Alderson backpedals and proceeds to say that Jason Bay still has value to the Mets and he will be on the 2013 roster and that they are not going to eat his salary. He also follows that up by calling Lucas Duda valuable and a player they need to hang onto. Francesa again interrupts him and says, “So you’re telling the fans Bay and Duda will be in your outfield next season? Bay, who is a bust, and Duda, the guy who was hitting .111 for a month before you finally sent him down.”

“We still have faith in Lucas and we can hide him in left field where his defense won’t be as big of a problem”, Alderson quips.

So  about two-thirds into the interview all we’ve learned is that Bay and Duda will be our left field platoon in 2013. Plus, Alderson has yet to answer the main question which was. how are you going to add these power bats and quality relievers via trade with the same payroll and no obvious trade chips on the roster?

“Look, let’s be honest. If we’re going to get a right-handed power hitter or a left-handed power hitter, what’s it going to cost us? Maybe $10 million to $12 million a year. If you look at Cuddyer and Kubel and guys like that…they’re very productive players. Is that a possibility for next year? I wouldn’t rule it out at this point.”

Almost frustrated at this point, Francesa asks again, “But how are you getting those players?”

Alderson finally drops the veil… “My job right now is to set up a series of possibilities — high, low, medium. …”

Possibilities… what an interesting word… Lining up possibilities is what you do the night before your fantasy baseball draft, not what you base your major league offseason strategy on.

Finally after more pressing by Mike, Sandy answers the question…

He does a complete 180 on what has been his philosophy from day one – building from within – and says we got plenty of pitchers from Triple-A on down that are trade chips. He cites the Brooklyn Cyclones rotation as being lights-out and very desirable.

Whoa… I didn’t see that coming. Goodbye Luis Mateo, Hansel Robles, Gabe Ynoa and Luis Cessa? Is Collin McHugh or Mike Fulmer available too?

And even if he could get a couple of difference-makers via a trade for top to mid level prospects, how will he fit them into the budget If payroll stays at $100 million? (That was his unofficial number, not mine.)

There’s no way Alderson can afford to take on a couple of $12 million dollars a year players. He’s blowing smoke up our behinds. The $15 million freed up by letting Hairston, Young, Torres, Rauch and Ramirez move on, will be used for raises to Wright, Dickey, Niese, Parnell, Murphy, Davis, etc. and he still needs to fill over a dozen other roster spots.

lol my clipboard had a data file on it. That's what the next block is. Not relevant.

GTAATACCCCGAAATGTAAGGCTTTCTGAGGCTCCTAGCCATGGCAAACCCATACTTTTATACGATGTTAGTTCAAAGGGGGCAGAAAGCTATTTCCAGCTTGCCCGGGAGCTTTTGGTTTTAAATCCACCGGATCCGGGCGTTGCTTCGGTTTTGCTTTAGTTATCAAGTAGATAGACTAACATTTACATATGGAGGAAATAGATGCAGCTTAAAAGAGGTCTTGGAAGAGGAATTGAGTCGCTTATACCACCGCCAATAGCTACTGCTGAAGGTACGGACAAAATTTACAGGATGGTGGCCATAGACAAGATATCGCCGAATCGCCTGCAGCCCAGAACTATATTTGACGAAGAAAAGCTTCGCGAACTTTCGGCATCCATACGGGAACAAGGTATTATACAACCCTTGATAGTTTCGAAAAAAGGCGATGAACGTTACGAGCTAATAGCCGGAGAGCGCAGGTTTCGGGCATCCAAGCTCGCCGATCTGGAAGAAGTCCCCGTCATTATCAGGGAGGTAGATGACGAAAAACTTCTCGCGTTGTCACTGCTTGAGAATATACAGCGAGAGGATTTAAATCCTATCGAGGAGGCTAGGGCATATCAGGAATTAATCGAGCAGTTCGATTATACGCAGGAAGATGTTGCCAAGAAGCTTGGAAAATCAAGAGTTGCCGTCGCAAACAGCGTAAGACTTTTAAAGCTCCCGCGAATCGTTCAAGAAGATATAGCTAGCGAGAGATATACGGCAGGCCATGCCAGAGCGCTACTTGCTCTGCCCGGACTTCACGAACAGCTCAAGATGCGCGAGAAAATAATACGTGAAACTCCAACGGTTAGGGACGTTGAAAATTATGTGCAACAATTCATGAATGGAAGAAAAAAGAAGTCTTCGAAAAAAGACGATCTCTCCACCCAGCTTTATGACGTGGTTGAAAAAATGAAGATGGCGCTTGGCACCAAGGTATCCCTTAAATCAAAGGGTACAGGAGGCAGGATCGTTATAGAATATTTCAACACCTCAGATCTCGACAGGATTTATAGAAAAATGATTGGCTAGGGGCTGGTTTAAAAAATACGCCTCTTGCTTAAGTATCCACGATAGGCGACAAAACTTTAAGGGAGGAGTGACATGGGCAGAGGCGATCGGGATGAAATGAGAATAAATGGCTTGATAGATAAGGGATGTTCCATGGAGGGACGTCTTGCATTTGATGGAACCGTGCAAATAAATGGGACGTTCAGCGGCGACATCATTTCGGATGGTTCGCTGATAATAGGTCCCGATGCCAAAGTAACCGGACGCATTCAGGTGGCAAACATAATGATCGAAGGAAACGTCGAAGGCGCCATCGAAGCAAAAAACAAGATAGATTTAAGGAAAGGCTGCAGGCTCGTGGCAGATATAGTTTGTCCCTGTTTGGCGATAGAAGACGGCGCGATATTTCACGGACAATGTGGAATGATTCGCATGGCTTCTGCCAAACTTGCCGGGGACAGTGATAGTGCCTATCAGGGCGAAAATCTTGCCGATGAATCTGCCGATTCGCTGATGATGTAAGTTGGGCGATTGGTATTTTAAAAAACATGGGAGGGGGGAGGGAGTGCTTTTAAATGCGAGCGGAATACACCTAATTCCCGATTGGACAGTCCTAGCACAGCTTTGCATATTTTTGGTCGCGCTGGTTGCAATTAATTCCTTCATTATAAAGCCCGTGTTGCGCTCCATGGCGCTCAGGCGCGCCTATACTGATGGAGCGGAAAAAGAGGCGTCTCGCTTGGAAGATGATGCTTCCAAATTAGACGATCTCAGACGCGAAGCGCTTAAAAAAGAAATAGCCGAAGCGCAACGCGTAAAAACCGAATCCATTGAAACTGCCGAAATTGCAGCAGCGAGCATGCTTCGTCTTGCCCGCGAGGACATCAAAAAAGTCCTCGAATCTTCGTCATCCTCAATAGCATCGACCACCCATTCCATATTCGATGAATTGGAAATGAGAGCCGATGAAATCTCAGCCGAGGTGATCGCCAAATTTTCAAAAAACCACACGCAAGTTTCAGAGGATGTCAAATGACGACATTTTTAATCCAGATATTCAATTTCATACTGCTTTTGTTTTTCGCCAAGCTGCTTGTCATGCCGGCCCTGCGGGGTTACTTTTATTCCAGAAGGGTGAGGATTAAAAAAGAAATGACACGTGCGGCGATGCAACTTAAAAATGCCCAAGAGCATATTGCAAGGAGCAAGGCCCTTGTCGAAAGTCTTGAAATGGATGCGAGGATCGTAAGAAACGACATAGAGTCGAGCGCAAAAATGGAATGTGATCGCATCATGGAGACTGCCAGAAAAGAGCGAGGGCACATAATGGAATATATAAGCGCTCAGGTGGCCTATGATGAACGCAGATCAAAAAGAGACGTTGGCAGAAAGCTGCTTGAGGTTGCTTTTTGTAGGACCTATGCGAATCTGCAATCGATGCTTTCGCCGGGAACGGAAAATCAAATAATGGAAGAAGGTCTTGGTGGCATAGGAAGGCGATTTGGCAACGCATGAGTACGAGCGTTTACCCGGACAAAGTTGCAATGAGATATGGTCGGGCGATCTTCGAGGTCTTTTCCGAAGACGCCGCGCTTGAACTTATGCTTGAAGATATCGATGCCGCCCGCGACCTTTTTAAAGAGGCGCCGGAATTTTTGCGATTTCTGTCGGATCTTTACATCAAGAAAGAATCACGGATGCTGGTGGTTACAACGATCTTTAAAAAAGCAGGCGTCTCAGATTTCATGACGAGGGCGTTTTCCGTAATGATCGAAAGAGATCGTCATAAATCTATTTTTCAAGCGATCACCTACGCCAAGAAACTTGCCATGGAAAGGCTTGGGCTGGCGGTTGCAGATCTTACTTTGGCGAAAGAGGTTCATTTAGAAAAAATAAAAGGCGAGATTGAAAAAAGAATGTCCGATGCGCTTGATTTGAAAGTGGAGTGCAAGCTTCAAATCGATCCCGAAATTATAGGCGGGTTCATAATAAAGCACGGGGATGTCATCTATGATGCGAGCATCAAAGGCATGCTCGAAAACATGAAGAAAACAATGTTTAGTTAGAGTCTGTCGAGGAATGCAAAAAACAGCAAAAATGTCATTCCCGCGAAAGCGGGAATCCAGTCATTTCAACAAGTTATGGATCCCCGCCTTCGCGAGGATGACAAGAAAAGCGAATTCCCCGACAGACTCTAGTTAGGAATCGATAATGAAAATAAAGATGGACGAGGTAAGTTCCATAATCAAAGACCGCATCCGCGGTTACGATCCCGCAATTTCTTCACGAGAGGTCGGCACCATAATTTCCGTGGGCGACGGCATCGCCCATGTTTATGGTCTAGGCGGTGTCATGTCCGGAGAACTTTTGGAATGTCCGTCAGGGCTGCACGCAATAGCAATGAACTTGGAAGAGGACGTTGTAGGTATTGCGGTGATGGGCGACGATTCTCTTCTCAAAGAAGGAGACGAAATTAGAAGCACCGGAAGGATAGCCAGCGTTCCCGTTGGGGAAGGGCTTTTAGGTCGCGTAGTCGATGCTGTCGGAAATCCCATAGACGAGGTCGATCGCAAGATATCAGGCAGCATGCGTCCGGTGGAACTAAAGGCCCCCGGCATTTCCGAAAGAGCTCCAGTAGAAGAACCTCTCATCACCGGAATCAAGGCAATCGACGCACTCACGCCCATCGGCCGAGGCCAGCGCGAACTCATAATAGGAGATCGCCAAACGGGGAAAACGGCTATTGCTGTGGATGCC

Look folks,  the bottom line is that 2013 will most likely be worse than those “dead from the neck up” teams of the late-seventies and early-eighties.

Whatever the Alderson strategy was when he first arrived has quickly evolved into a “we have to do anything we can to save our jobs” strategy. That means trading prospects for aging, high-priced veterans. We have had two murky seasons on Alderson’s watch and the reality is that 2013 could be even worse.

During this entire half-hour interview you never heard the words “competitive” and “contending”, let alone “championship caliber”. Those were words he used quite often in his first 18 months as GM. He also never mentioned the years 2014 or 2015 either, yet another departure from what he always pointed to as the years where it would all come together for this franchise and when we would see a “sustainable level of championship caliber baseball”.

Who are we trying to kid here?

About Joe D 7967 Articles
I'm a lifelong Mets fan who loves writing and talking about the Amazins' 24/7. From the Miracle in 1969 to the magic of 1986, and even the near misses in '73, '00 and '15, I've experienced it all - the highs and the lows. I started Mets Merized Online in 2005 to feed my addiction and interact with other passionate Met fans like you. Follow me on Twitter @metsmerized.